Looks like I should have put the post to which the post below links here. Thanks for clicking the link. I will try to add up by adding a point here.
Sebastian Mallaby argues that deregulation did not cause the crisis, because hedge funds are regulated even less than investment banks. Based on something I read somewhere on the web, I noted that it is hard for hedge funds to get in trouble during a quarter as their investors can’t pull out money (it can be done LTCM managed but it is hard).
Now I will make another argument. The anti Sebastian (let’s call him archer) argues that regulations were fine on January 20 1993 and that the changes from then till now made the crisis possible (or at least worse than it would otherwise be). The changes would be de-regulation and a failure to create new regulations to deal with new financial instruments. Roughly the Commodities Futures modernization act of 2000 and the 2004 decision to allow investment banks to increase leverage.
Now this has nothing to do with hedge funds. They existed and were regulated in 1993 and they exist under roughly ?) the same regulations now.
The point is that regulations do not fall out of the sky. They are created because of a perceived need for regulation. A type of firm might be lightly regulated because of neglect. If so, relatively good performance by that type of firm is a sign that regulation is bad. Rather more likely a type of firm might be lightly regulated because legislators and regulators think that it is not dangerous. Mom and pop book stores have played a minor role in the crisis. They are lightly regulated. Does this prove Mallaby’s point ? I think the answer is obviously no.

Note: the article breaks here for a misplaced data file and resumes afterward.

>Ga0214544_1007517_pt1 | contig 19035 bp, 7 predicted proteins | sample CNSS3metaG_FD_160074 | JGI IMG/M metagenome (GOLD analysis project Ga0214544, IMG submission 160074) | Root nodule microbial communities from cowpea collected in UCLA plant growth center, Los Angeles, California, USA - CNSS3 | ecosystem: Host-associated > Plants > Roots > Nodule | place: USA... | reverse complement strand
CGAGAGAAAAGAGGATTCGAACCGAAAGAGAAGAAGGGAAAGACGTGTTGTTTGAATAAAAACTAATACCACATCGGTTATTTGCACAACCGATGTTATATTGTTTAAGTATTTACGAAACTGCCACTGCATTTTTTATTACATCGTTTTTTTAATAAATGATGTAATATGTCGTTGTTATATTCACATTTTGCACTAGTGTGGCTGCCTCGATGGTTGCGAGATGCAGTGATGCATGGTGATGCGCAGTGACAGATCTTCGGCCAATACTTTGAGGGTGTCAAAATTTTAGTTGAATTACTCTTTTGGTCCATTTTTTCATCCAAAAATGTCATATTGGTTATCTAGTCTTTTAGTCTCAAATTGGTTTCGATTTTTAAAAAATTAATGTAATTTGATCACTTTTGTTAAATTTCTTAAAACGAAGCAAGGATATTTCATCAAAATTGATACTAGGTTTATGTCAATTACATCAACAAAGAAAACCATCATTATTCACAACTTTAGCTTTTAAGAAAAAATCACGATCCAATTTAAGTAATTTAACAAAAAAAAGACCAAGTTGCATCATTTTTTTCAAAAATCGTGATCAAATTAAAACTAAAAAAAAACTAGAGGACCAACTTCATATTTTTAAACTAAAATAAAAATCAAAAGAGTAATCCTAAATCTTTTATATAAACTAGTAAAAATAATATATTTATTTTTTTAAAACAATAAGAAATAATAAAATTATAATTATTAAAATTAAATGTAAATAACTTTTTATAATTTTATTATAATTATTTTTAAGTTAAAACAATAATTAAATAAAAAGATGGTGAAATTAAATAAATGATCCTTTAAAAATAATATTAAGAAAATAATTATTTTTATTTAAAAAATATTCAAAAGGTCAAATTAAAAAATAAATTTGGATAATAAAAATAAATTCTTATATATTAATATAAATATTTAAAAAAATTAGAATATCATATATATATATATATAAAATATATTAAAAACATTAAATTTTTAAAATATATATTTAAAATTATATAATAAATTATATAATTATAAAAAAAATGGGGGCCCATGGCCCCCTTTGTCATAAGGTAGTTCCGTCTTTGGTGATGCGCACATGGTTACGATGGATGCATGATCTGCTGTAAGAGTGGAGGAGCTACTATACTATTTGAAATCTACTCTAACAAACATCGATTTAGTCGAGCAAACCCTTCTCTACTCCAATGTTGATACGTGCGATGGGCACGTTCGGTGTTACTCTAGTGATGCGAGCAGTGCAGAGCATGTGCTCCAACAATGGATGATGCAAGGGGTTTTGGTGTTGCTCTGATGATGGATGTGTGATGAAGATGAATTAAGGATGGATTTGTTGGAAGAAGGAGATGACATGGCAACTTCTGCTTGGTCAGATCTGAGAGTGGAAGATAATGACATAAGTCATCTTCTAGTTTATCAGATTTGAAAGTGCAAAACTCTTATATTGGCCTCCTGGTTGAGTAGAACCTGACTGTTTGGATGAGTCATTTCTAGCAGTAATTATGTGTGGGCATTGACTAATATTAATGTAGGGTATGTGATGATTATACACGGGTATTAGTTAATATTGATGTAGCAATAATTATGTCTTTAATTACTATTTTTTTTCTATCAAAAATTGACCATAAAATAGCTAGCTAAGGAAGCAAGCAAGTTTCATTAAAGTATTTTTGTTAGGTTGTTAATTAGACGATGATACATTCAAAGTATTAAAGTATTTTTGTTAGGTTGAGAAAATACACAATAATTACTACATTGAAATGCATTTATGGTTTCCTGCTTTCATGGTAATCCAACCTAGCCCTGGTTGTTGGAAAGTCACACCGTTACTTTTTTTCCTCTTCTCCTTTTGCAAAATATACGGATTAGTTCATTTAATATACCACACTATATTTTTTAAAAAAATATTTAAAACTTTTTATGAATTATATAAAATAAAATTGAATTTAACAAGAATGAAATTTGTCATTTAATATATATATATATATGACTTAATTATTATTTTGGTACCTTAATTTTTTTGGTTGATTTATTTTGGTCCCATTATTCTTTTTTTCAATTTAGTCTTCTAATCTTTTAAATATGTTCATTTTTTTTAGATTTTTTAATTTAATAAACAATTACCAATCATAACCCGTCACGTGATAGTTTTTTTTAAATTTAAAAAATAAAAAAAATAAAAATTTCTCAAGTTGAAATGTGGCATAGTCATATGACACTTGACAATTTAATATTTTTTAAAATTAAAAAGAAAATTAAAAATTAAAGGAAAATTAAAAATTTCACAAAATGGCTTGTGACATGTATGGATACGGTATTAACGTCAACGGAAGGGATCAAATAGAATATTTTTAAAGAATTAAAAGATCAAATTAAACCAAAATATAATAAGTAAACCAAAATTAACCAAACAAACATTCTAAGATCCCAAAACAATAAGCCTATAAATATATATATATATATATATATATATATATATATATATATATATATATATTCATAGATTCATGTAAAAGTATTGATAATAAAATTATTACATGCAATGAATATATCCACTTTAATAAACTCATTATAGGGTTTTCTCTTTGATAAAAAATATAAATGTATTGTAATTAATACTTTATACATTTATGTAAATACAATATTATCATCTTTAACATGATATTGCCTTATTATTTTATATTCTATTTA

So, if hedge funds played a minor role in the crisis, would that prove Mallaby’s point ? I would say it is just as obviously no.
Banks are highly regulated, because, by their nature, they are at risk of bank runs. They borrow short term and invest long term. Their creditors make small investments and, rationally, do not invest large amounts of money in looking out for their investment.
Hedge funds borrow medium term and in huge chunks of at least $100 million. Therefore the logic of banking regulation implies (and has implied since the first hedge fund was founded) that there is little need to regulate hedge funds.
The change in regulation concerns banks and insurance companies. If the crisis were confined to sectors where regulation changed, that would tend to be evidence that the change in regulation contributed to the problem.
If the crisis also affected firms which no one had ever argued should be regulated (as we will probably learn it did) that would tend to be evidence against the hypothesis of the advocates of keeping regulation the way it was in 1992.
The idea that support for the logic of the old regulatory strategy is proof that it was no good is so silly that only a top pundit could think of it.